Thompson, he was released. Billy was the largest of the four boys, and the downy evidences upon his upper lip, resembling a young frost, bespoke the confidence of sixteen. If our friend had less reverence for the mummeries of the "true faith," his Hotspur qualities made him the better soldier. This leads me to remark here, what my experience has long since taught me, that I would far prefer an army of boys to an army of men: the go-ahead qualities of the former will hardly fail to win, while the more calculating character of the latter make their movements too slow. Had our two hundred and sixty-one men at Mier been boys, I do not entertain a doubt but that I should have been spared the pain of recording their captivity, sufferings, and deaths.
Having ascended the mountain, we were marched several leagues upon the level table-land, extensively cultivated, and at the end of nine leagues we stopped for the night, and were crammed into a small, filthy room of an extensive hacienda, with several  of their own miserable Péons, who were marched in our ranks and under the same guards, to be made soldiers.
One of these prisoner Péons was a bugler, and consequently, a prize of no ordinary value in the estimation of the Mexican commander; for the Mexicans, of all people, pride themselves most upon the empty show and pomp of the camp. In this skeleton of a regiment of less than three hundred men, there were more musicians than belong to a division in the United States army. On one occasion the Mexican officers asked us where our musicians were. We answered, "We are all musicians in Texas!" "Upon what instruments do you perform?" "Upon the rifle," we answered, when, suddenly, the muscles of their faces would elongate from the pleasant to the most inexpressible blank. On this and similar occasions, when we would quiz them - and we let no opportunity pass for so doing - they would always come to the conclusion that "we were a strange people."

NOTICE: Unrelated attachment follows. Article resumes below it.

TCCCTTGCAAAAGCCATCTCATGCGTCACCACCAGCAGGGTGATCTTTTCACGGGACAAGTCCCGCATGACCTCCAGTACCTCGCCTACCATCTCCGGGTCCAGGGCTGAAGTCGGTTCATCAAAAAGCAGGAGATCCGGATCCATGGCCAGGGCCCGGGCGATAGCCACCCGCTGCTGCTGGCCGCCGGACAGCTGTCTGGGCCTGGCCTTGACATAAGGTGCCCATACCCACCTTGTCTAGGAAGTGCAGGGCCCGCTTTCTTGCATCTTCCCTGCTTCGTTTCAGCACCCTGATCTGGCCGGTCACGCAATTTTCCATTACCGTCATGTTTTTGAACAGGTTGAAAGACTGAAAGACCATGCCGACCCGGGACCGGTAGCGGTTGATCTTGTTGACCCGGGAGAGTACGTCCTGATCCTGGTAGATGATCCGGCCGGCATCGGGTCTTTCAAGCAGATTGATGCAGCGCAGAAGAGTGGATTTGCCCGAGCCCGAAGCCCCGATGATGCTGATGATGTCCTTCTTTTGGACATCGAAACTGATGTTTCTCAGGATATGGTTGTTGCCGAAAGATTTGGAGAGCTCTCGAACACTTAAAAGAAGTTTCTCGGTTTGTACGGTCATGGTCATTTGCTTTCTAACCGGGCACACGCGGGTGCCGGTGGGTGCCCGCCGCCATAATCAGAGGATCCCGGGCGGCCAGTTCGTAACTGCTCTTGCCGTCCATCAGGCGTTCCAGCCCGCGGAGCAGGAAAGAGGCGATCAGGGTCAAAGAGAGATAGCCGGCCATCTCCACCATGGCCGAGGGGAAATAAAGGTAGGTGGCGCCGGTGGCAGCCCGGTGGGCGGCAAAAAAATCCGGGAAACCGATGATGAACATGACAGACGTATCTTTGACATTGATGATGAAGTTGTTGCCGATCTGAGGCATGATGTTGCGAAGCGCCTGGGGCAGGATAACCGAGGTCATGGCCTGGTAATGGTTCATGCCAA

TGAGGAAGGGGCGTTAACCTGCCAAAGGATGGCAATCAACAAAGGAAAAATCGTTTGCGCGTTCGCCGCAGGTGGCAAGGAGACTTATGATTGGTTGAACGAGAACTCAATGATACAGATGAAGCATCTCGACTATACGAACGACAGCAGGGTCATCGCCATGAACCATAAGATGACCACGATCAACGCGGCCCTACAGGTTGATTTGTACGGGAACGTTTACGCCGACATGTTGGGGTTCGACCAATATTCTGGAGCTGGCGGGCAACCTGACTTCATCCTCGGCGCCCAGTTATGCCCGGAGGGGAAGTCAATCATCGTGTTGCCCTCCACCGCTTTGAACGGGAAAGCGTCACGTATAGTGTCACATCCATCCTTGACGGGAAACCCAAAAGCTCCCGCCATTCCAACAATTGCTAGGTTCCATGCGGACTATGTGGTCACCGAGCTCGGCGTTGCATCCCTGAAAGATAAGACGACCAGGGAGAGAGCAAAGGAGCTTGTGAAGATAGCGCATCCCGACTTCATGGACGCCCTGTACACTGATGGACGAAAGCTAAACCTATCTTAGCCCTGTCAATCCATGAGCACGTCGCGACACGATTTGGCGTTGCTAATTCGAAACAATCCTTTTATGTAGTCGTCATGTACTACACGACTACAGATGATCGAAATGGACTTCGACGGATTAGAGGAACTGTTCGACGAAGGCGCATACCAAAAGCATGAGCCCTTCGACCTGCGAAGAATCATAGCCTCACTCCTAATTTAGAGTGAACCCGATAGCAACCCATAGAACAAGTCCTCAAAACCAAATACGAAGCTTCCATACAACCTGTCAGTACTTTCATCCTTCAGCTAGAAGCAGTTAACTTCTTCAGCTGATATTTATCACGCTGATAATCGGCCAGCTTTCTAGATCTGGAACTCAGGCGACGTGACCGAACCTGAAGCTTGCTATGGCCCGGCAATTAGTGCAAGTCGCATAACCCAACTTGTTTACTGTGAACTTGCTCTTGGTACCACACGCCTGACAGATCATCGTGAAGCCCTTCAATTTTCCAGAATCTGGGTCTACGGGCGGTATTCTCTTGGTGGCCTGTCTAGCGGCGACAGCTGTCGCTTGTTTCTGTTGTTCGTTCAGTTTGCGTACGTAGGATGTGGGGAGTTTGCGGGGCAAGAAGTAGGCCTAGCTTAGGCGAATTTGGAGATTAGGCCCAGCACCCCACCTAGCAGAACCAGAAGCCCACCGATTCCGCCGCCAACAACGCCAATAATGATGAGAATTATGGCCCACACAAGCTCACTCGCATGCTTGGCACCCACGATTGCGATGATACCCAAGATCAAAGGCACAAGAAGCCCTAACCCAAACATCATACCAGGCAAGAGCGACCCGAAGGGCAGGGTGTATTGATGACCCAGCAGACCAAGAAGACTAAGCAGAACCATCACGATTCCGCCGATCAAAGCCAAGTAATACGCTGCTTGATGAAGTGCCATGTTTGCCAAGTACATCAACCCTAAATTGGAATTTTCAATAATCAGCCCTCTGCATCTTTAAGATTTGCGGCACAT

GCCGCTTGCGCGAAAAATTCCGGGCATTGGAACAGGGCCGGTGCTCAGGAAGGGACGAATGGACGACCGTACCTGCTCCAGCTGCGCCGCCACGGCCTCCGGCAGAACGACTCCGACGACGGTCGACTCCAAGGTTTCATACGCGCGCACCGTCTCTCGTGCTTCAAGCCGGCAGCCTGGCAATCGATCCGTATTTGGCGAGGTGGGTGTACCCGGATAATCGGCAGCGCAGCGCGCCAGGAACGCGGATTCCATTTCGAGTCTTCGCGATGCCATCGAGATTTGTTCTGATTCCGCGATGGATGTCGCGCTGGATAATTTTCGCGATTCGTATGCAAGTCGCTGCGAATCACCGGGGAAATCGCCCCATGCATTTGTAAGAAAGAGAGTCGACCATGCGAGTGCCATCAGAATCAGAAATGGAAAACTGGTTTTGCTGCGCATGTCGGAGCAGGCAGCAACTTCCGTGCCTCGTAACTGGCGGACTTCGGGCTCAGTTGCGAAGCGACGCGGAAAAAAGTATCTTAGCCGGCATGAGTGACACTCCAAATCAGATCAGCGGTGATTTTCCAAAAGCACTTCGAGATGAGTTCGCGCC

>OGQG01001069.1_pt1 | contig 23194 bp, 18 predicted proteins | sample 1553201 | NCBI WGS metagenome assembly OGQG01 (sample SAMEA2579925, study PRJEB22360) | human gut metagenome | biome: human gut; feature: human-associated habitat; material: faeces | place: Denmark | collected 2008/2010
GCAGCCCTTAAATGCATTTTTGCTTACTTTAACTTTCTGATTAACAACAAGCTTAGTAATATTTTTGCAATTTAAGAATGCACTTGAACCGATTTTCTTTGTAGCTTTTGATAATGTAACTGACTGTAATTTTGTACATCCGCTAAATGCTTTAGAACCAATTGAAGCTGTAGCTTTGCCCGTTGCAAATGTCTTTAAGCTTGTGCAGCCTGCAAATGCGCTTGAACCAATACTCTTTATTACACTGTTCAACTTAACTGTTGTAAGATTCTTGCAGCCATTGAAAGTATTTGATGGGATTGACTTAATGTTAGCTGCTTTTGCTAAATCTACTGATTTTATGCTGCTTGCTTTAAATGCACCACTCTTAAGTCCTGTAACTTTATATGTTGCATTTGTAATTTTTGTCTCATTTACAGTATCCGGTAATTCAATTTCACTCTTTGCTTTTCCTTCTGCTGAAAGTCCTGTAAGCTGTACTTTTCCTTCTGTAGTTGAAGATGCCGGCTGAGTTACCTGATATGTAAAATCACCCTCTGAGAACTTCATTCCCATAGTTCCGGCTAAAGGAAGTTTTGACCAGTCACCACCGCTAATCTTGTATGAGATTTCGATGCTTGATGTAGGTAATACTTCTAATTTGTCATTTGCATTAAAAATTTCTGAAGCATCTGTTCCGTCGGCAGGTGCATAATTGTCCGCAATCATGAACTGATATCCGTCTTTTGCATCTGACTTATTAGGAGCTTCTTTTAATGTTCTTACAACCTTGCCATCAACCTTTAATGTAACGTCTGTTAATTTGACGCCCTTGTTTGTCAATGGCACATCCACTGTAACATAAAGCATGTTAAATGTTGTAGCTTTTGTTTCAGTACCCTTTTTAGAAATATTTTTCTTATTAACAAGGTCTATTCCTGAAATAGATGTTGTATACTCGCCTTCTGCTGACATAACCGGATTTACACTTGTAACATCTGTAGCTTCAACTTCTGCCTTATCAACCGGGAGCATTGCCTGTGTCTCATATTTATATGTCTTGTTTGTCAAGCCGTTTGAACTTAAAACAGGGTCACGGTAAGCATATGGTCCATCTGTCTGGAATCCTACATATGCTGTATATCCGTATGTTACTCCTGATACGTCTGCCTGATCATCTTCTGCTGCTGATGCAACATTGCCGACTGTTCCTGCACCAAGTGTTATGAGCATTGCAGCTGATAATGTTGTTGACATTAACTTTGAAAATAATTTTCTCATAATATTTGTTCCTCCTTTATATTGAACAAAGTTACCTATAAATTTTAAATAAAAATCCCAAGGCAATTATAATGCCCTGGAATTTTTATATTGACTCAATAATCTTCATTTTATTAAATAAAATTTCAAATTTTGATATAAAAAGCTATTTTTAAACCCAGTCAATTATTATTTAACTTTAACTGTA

In the wife and sister of this bugler prisoner we witnessed instances of female fortitude and devotion, which, if we were not to notice, we should be unjust to the purpose of these pages. This poor man, who had been kidnapped because he knew how to blow a horn, was kept in the strictest confinement. His wife and sister abandoned their homes, and followed the regiment on foot several hundred miles, packing water and provisions for him, and attending  to his wants with a devotion I never saw surpassed. The sister, whenever the regiment would halt, occupied herself in making small paper segars, "cigarritos," which she sold both to our comrades and the soldiers, while the wife would buy gourds full of "vino mascal," and retail to us by the drink. The profit of their trades gave them the means of supplying the wants of the husband and brother. The conduct of these women, so pure, so unshaken in the interest of this unfortunate man, caused me to remark, what I have often before observed, both in Mexico and other parts of the world, how far superior, in the cultivation of